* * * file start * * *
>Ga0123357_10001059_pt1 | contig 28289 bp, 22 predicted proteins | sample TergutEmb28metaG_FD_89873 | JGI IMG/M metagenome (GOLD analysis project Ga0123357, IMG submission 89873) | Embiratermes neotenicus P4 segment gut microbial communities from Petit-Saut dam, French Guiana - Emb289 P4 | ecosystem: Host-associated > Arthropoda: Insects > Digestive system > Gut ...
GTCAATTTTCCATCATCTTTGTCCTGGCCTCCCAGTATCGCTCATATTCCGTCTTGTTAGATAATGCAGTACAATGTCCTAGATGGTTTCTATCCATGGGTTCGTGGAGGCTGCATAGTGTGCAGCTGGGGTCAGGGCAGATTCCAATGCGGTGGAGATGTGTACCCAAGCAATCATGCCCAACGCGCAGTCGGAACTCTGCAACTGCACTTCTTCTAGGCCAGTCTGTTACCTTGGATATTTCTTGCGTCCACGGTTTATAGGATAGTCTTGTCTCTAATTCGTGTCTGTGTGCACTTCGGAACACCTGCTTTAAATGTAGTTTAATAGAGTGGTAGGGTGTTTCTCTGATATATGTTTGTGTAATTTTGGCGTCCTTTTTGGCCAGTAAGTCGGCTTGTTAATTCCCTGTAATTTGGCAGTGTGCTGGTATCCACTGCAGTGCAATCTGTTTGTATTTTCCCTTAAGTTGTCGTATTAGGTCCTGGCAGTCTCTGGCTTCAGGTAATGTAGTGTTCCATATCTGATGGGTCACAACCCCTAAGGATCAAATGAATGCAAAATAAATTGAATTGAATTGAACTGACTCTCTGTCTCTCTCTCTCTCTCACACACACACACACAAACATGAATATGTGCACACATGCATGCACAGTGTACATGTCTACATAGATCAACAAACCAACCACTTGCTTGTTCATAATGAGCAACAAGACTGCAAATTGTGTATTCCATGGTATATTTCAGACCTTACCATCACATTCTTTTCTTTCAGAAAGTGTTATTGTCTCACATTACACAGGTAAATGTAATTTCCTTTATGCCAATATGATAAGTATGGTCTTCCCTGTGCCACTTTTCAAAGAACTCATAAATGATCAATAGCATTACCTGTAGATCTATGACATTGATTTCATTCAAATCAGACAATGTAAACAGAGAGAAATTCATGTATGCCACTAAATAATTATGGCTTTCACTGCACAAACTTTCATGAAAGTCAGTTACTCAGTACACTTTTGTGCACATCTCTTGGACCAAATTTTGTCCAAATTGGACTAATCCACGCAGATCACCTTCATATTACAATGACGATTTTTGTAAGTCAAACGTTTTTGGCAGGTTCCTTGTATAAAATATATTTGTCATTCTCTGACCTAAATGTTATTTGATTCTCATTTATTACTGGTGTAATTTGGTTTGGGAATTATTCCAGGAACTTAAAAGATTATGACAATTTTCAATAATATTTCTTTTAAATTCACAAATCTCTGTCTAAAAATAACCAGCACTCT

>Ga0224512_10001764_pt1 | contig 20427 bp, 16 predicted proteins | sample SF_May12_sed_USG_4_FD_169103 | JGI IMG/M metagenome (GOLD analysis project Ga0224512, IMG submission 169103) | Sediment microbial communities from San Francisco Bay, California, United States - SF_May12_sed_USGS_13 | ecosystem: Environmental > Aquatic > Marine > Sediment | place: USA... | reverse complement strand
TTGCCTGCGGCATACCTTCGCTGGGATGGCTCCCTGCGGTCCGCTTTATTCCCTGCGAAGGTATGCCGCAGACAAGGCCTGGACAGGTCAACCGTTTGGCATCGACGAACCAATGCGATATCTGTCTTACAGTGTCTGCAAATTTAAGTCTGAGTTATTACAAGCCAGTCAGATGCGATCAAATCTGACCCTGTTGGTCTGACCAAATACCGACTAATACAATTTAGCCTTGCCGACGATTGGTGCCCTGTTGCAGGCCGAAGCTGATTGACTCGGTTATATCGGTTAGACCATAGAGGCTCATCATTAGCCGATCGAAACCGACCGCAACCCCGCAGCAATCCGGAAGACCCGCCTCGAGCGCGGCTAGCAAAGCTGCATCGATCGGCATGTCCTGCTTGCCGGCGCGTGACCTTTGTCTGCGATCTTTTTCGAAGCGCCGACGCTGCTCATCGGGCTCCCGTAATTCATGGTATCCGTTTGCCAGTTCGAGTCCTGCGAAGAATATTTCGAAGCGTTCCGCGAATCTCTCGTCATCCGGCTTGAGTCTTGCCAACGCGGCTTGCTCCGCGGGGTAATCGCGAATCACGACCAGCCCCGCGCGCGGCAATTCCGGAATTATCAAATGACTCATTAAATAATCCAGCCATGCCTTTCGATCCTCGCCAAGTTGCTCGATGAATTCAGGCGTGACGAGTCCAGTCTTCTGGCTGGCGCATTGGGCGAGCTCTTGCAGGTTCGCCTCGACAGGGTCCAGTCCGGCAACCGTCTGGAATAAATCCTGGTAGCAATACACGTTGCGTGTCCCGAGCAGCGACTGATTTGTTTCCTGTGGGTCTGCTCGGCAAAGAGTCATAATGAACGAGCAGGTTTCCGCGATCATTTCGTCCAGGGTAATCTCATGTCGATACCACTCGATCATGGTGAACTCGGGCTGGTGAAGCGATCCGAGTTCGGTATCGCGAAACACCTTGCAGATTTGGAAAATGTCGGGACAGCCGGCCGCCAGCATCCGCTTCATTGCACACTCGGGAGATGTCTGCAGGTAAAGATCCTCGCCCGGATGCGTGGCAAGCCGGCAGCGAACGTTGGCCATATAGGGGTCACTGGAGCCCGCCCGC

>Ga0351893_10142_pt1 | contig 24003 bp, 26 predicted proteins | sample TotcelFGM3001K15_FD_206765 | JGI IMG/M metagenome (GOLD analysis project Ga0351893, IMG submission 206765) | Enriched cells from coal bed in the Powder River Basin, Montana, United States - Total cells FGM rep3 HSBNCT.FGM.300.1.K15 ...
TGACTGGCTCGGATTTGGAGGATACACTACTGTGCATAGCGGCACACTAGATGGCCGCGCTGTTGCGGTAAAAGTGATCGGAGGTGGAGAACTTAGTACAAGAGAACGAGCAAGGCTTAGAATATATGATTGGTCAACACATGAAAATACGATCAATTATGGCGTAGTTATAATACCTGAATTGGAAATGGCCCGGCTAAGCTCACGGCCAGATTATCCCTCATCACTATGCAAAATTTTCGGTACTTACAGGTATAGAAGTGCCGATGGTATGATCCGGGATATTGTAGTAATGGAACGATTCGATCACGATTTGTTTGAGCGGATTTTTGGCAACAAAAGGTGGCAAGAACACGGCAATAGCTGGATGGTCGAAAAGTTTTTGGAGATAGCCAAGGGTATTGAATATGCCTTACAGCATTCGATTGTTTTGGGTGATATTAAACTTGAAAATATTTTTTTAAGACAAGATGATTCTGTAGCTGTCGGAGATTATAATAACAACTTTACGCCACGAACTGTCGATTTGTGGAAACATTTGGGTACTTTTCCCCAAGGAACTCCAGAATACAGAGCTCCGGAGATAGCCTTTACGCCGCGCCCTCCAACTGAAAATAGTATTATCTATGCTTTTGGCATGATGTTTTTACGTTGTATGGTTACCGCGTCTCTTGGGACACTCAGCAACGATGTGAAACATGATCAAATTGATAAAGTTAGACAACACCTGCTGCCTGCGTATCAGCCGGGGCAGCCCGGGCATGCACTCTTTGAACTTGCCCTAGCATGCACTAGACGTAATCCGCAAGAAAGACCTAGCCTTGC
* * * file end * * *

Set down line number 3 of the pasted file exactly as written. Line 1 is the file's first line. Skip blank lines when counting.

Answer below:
>Ga0224512_10001764_pt1 | contig 20427 bp, 16 predicted proteins | sample SF_May12_sed_USG_4_FD_169103 | JGI IMG/M metagenome (GOLD analysis project Ga0224512, IMG submission 169103) | Sediment microbial communities from San Francisco Bay, California, United States - SF_May12_sed_USGS_13 | ecosystem: Environmental > Aquatic > Marine > Sediment | place: USA... | reverse complement strand